You're seeing the difference between raw thermal efficiency and thermal-to-electrical efficiency.
AFUE is a thermal efficiency. It's how much useful heating you get per unit of fuel heat. It's pretty easy to get that value near 100% in some cases, and if we include heat pumps, then it can go over 100%.
By contrast, electric power plants have to convert thermal energy into electrical energy. This tends to be a pretty lossful process:
Practical thermal efficiency of a steam turbine varies with turbine size, load condition, gap losses and friction losses. They reach top values up to about 50% in a 1200 MW turbine; smaller ones have a lower efficiency.
-"Steam turbine", Wikipedia
50%'s a pretty decent high-end (optimistic) estimate; 40% might be a decent value to assume. Anyway, this conversion factor tends to lower the relative efficiencies in thermal power stations:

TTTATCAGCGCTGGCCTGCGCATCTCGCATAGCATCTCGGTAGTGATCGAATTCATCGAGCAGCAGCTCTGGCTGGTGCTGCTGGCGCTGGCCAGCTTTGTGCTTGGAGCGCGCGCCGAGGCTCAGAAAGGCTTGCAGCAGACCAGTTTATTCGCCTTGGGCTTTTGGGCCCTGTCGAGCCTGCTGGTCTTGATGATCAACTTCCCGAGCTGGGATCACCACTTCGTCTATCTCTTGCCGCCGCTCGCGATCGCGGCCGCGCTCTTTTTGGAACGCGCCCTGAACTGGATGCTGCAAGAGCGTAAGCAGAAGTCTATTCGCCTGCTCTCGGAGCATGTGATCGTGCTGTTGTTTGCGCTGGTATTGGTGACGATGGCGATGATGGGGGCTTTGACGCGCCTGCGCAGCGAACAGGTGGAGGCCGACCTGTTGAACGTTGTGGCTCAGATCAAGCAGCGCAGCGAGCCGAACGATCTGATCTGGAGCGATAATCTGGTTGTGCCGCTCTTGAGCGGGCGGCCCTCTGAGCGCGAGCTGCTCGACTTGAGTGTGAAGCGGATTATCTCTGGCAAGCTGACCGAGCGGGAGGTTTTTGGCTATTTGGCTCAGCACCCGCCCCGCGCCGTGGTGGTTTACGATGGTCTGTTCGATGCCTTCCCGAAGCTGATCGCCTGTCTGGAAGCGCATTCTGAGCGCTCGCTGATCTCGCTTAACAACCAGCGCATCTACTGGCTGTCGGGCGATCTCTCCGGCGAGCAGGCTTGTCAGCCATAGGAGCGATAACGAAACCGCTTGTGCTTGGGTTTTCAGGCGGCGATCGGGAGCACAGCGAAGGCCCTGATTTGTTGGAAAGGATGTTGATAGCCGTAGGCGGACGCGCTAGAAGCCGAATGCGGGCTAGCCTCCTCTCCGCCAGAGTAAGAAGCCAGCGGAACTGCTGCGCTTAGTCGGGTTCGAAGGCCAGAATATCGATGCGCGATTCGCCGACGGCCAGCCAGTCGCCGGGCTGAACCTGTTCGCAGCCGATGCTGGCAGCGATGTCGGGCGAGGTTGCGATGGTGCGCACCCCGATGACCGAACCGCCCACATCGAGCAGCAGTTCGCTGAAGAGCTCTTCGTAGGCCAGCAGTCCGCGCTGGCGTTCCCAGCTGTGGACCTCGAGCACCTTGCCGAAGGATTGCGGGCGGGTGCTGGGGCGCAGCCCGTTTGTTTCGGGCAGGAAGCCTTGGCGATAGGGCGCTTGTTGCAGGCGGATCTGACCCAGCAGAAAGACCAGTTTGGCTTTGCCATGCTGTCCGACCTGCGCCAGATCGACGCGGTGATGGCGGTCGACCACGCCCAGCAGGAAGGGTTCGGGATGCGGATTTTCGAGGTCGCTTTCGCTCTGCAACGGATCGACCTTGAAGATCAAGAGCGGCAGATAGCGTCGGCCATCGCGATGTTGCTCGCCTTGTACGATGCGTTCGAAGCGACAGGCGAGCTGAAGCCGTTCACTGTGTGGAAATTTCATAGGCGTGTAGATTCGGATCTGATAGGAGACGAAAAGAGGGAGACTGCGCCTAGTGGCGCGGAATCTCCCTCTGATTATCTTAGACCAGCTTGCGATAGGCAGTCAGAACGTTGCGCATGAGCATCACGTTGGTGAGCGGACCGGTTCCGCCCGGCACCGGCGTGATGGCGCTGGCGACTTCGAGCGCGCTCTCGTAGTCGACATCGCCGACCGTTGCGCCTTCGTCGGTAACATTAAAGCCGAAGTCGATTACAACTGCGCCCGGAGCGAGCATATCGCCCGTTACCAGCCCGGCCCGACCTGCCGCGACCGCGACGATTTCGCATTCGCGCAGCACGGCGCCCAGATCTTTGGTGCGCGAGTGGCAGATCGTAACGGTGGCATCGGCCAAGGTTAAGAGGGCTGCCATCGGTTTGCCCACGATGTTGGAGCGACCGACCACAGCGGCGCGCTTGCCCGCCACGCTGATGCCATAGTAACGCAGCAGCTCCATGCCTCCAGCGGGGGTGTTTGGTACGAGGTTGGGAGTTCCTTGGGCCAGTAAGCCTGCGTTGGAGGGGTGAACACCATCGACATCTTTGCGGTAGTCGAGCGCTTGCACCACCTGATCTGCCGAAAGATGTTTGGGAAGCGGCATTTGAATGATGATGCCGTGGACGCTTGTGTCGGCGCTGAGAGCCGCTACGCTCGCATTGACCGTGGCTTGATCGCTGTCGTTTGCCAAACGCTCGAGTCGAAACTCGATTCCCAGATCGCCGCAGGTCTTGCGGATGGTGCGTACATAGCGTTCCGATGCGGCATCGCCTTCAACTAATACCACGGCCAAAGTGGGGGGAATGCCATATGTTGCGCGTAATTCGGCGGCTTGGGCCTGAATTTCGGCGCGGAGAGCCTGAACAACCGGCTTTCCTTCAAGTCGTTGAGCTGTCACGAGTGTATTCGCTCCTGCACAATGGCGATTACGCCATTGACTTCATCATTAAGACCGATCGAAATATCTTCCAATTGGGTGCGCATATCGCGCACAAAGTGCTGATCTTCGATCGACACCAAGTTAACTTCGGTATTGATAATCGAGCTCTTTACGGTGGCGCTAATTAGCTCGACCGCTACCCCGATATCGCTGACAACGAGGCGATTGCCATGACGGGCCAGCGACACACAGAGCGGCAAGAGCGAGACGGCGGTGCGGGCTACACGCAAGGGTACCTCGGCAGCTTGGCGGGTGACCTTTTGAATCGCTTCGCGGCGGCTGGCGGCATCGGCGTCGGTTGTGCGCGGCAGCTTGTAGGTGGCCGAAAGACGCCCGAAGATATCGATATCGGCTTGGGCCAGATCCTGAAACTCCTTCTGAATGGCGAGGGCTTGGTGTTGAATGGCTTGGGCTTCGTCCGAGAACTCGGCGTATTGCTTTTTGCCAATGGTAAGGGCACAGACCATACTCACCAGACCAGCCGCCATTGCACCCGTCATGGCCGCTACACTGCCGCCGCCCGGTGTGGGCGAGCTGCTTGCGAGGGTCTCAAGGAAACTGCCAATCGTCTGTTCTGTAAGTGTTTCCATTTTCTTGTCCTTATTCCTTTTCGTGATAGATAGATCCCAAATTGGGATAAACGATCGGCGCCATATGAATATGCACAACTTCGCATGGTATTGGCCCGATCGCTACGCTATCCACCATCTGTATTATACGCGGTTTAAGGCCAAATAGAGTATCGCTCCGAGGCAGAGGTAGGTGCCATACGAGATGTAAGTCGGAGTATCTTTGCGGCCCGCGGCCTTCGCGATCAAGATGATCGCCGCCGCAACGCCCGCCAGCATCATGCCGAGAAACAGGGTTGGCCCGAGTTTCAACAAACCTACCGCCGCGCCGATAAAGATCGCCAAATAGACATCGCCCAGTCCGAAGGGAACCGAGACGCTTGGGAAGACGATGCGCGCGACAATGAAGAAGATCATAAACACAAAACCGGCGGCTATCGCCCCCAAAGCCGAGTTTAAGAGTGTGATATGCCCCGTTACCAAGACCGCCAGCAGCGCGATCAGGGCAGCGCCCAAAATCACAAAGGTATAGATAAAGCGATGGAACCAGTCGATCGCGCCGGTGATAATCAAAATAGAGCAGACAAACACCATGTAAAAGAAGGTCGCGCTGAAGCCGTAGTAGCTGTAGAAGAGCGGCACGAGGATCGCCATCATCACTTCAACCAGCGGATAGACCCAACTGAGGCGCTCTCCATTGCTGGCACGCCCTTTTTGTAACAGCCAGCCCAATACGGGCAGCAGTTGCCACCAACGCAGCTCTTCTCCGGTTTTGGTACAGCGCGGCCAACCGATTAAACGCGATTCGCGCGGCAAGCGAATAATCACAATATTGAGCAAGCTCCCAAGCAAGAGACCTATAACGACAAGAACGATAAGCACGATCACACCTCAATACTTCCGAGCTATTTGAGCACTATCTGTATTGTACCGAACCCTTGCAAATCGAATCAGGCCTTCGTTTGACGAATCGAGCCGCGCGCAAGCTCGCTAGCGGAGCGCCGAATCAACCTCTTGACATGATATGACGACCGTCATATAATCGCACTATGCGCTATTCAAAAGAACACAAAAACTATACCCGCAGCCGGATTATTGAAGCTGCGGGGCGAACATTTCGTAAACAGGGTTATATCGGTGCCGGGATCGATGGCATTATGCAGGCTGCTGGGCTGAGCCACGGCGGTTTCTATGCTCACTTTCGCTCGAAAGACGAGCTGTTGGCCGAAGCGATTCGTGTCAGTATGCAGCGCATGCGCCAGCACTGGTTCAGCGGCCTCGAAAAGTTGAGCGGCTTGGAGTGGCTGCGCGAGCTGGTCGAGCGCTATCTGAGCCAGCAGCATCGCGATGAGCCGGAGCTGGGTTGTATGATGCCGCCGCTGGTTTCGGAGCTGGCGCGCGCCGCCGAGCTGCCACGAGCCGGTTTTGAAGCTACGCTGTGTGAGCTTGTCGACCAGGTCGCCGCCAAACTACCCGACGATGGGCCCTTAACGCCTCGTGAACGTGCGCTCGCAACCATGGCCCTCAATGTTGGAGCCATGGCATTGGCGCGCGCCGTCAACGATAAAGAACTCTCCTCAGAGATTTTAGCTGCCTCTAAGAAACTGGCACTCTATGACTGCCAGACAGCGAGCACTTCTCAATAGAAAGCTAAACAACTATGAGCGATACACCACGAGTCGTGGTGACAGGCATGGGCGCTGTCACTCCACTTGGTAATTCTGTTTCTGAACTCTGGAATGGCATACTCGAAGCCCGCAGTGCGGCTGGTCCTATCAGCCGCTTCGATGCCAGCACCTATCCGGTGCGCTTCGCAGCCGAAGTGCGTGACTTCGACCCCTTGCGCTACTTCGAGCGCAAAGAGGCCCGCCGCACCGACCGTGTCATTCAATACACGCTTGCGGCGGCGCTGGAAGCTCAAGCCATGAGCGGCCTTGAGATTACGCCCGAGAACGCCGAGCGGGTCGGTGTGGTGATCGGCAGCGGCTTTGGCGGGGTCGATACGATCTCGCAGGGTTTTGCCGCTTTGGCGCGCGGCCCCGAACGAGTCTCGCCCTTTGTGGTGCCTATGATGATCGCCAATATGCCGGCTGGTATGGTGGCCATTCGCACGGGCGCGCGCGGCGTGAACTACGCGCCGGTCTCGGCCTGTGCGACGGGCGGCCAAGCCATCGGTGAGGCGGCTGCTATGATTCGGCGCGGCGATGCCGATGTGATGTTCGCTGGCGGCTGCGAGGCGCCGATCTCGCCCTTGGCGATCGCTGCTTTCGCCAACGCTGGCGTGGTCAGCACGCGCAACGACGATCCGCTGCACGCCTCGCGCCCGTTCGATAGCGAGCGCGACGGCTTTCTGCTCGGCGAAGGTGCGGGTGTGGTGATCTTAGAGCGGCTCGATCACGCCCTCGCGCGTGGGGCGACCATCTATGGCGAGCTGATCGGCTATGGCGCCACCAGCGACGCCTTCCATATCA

The energy efficiency of a conventional thermal power station, considered salable energy produced as a percent of the heating value of the fuel consumed, is typically 33% to 48%. As with all heat engines, their efficiency is limited, and governed by the laws of thermodynamics. Other types of power stations are subject to different efficiency limitations, most hydropower stations in the United States are about 90 percent efficient in converting the energy of falling water into electricity while the efficiency of a wind turbine is limited by Betz's law, to about 59.3%.
-"Thermal power station", Wikipedia [formatting and references omitted]
For a theoretical discussion of these low effiencies, I'd suggest my answer to "Why is it so inefficient to generate electricity by absorbing heat?".